What I Learned on My Summer Vacation (Or In This Case, My Honeymoon)

October 15th, 2007

Democracy is a great thing. Never having had a monarchy or a period of dictatorship in this country, we don’t realize how marvelous it is. Sure, we try to export it, but we don’t understand why people ought to want it besides the oft-repeated platitudes of liberty and freedom.

While I was strolling through the palaces of the Hapsburgs in Vienna, Buddhist monks were marching through the streets of Yangon. While I was looking at Bruegels and Rubens in the museum of fine art, admiring the color and composition, they were mobilizing in maroon columns thousands strong captured in grainy cellphone videos and smuggled stills. While I was listening to the audio guide describe the form and function of scepters and coronation vestments in the royal treasury, they were demanding democracy. It was there, amidst the gilt and the glamour of the Hapsburgs’ saintly relics, their unicorn horns and gold embroidered tunics that I realized why.

I have always been a believer in freedom and personal liberty, in voting with your ballot and with your feet. I was raised, or should I say educated, to believe that American-style democracy was the acme of political evolution. But for all that rah-rah patriotism I swallowed in grade school or the more nuanced, honest view of our history that I received in high school and college, I never stopped to ask myself why democracy?

It’s easy to be cynical about our political process. Like the ptolemaic motion of planets, it seems to go backward to go forward at times. And yet, if we look at what that process has built, despite the agony of its growing pains, we see something unquestionably optimistic.

Could we imagine financing a new White House for every president? A summer palace? How much gold and how many carats of precious stones would we be willing to pay for use in a crown? Because we live in a democracy, all this is alien to us. The wealth of the nation is in the hands of the people, not in the treasury of the emperor. And while there may be presidents who have more imperial views of their power, at the end of their term they take their place among the rest of us as private citizens. That is the why of democracy: that orderly change, that equality. People want democracy not because of the buzzwords like liberty and freedom, but because of the tangible sense of ownership that it gives, ownership of the political process, ownership of the nation’s wealth.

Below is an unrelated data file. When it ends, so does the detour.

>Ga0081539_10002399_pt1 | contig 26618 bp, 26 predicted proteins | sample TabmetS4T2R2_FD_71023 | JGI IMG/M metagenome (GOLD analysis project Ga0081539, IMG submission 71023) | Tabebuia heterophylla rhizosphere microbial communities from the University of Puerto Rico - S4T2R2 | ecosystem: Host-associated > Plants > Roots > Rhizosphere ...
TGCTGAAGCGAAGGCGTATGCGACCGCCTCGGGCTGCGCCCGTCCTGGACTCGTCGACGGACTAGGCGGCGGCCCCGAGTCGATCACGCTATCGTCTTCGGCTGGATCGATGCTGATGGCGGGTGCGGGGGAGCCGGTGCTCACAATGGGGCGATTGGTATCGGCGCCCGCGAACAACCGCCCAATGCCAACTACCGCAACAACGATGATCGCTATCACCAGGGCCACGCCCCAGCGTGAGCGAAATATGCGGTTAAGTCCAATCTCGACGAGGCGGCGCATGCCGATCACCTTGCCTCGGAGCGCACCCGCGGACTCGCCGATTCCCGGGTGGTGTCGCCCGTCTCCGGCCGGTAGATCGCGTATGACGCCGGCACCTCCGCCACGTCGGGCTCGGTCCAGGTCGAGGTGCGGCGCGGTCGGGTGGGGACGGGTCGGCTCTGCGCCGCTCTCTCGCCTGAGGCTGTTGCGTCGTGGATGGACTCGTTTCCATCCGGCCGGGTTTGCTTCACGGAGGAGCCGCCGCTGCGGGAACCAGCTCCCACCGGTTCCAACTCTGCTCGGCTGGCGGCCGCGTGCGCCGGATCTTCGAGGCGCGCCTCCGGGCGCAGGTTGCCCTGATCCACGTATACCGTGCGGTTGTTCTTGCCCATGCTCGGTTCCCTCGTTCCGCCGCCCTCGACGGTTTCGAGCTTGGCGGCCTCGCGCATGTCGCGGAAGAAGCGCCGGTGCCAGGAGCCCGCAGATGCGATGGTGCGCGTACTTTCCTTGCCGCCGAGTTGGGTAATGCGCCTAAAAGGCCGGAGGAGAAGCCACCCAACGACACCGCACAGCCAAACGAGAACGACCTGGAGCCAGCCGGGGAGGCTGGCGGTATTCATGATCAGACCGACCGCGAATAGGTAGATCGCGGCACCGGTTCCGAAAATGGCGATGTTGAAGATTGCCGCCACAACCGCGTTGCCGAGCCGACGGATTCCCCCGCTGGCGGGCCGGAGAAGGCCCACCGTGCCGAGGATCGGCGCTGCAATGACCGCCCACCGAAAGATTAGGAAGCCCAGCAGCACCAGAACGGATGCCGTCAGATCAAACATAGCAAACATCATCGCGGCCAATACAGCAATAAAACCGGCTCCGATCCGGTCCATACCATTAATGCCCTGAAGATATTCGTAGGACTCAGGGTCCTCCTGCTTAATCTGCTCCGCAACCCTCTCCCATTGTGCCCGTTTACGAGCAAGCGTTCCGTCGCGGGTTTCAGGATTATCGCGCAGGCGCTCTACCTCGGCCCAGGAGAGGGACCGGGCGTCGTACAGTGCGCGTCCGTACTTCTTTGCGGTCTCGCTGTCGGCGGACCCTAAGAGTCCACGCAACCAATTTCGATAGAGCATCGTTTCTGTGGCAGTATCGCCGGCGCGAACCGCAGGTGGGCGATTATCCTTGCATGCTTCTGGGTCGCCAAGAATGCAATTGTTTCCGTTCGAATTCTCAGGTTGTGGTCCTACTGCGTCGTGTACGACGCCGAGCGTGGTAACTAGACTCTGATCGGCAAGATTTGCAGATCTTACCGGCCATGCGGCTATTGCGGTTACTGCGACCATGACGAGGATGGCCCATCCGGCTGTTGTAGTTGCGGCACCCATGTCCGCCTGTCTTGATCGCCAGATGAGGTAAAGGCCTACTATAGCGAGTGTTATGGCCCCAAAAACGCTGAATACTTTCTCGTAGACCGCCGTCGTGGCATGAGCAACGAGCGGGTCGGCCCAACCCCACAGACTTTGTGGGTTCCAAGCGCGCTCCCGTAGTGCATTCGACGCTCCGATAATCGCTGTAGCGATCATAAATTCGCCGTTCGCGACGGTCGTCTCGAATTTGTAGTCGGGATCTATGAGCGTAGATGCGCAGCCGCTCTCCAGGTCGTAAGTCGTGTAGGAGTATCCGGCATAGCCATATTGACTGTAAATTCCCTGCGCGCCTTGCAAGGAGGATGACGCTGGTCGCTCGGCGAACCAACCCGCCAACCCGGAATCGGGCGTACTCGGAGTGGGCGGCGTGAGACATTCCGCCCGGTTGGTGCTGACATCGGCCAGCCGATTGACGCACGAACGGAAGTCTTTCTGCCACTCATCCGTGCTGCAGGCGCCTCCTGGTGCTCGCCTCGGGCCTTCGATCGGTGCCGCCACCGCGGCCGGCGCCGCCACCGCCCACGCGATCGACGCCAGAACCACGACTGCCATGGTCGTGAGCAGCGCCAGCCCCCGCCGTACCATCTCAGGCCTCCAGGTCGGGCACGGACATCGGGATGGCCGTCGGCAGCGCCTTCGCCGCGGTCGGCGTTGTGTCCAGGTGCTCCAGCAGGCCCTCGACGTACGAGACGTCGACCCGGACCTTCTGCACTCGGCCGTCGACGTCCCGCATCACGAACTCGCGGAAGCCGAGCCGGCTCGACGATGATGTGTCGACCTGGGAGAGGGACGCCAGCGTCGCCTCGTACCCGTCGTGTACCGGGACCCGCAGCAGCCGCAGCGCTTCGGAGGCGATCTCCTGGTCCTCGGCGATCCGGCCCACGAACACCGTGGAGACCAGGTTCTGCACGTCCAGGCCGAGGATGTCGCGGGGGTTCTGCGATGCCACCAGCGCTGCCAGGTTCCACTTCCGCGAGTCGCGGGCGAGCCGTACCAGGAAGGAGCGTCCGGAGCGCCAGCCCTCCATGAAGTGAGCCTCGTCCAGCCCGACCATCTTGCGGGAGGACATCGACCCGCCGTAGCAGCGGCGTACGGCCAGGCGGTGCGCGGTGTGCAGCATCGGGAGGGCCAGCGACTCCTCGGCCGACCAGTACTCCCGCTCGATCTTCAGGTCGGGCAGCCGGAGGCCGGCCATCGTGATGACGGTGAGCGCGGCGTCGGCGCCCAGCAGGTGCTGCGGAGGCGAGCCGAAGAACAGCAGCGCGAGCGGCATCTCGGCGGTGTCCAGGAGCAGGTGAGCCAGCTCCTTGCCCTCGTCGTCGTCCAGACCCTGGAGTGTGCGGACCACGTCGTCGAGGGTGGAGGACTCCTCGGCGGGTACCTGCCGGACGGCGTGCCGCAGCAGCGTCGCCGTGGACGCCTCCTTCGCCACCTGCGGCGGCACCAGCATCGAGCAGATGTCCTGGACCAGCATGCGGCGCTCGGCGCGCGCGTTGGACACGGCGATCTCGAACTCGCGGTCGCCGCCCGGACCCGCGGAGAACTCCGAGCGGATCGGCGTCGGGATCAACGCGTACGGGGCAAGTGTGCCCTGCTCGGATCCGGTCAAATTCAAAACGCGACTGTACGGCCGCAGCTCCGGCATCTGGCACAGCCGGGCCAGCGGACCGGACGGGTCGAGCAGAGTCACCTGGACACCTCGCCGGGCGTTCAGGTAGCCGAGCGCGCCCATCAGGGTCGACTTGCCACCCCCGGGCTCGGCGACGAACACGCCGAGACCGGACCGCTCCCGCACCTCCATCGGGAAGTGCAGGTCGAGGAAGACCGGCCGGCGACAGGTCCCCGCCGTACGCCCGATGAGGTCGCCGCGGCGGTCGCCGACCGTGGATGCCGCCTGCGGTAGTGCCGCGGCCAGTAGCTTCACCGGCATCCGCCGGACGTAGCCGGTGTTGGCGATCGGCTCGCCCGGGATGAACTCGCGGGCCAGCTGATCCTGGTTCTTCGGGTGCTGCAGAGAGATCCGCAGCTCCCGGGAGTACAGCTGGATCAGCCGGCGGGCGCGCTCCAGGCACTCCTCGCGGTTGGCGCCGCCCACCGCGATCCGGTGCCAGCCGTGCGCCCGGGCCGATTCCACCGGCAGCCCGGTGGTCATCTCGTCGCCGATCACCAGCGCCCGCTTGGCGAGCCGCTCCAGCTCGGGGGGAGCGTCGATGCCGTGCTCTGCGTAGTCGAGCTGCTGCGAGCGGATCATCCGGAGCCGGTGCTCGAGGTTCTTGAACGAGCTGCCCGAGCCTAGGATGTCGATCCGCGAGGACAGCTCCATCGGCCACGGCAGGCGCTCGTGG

As I stared into the display cases in Vienna, I couldn’t help but marvel how wrong the Hapsburgs, how wrong all such tyrants and emperors, had gotten it. All that wealth, the labor of millions over generations, the blood of countless soldiers and suffering of countless peasants, squandered.

Vira, What Has Becomed of You?

August 27th, 2007

When a friend of ours texted us last week that Elvira Arellano, the immigrant rights activist who had been holed up in a Chicago church for over year, had been arrested in L.A. we expected the news to reverberate across the country, and yet her arrest and subsequent deportation seem to have caused hardly a ripple.

Ordered to leave the country, Arellano sought refuge in a Humboldt Park church, claiming that she and her American-born son needed to remain here and daring Immigration and Customs Enforcement officials to come and get her. Both sides of the immigration debate saw her as an embodiment of all that was wrong with current U.S. immigration policy. What civilized country could allow such a self-entitled, law-breaker to stay? What civilized country would deport one of its own innocent citizens to punish his mother?

Even some Arellano’s supporters grudgingly admitted she was not the best spokesperson to represent the untold number of immigrants in this country in a similar situation. She had been deported once before. She had been convicted of identity fraud. She wasn’t married. At times, she seemed self-serving. She had an agenda. And above all, she was not apologetic – why should she be? There are millions of undocumented workers in the U.S. who every day are forced to use a fake social security number. There are millions of undocumented workers in the U.S. who, if given the chance, would make as much noise as possible in order to keep the lives they have built here. I doubt most of them would make picture perfect spokespeople, either.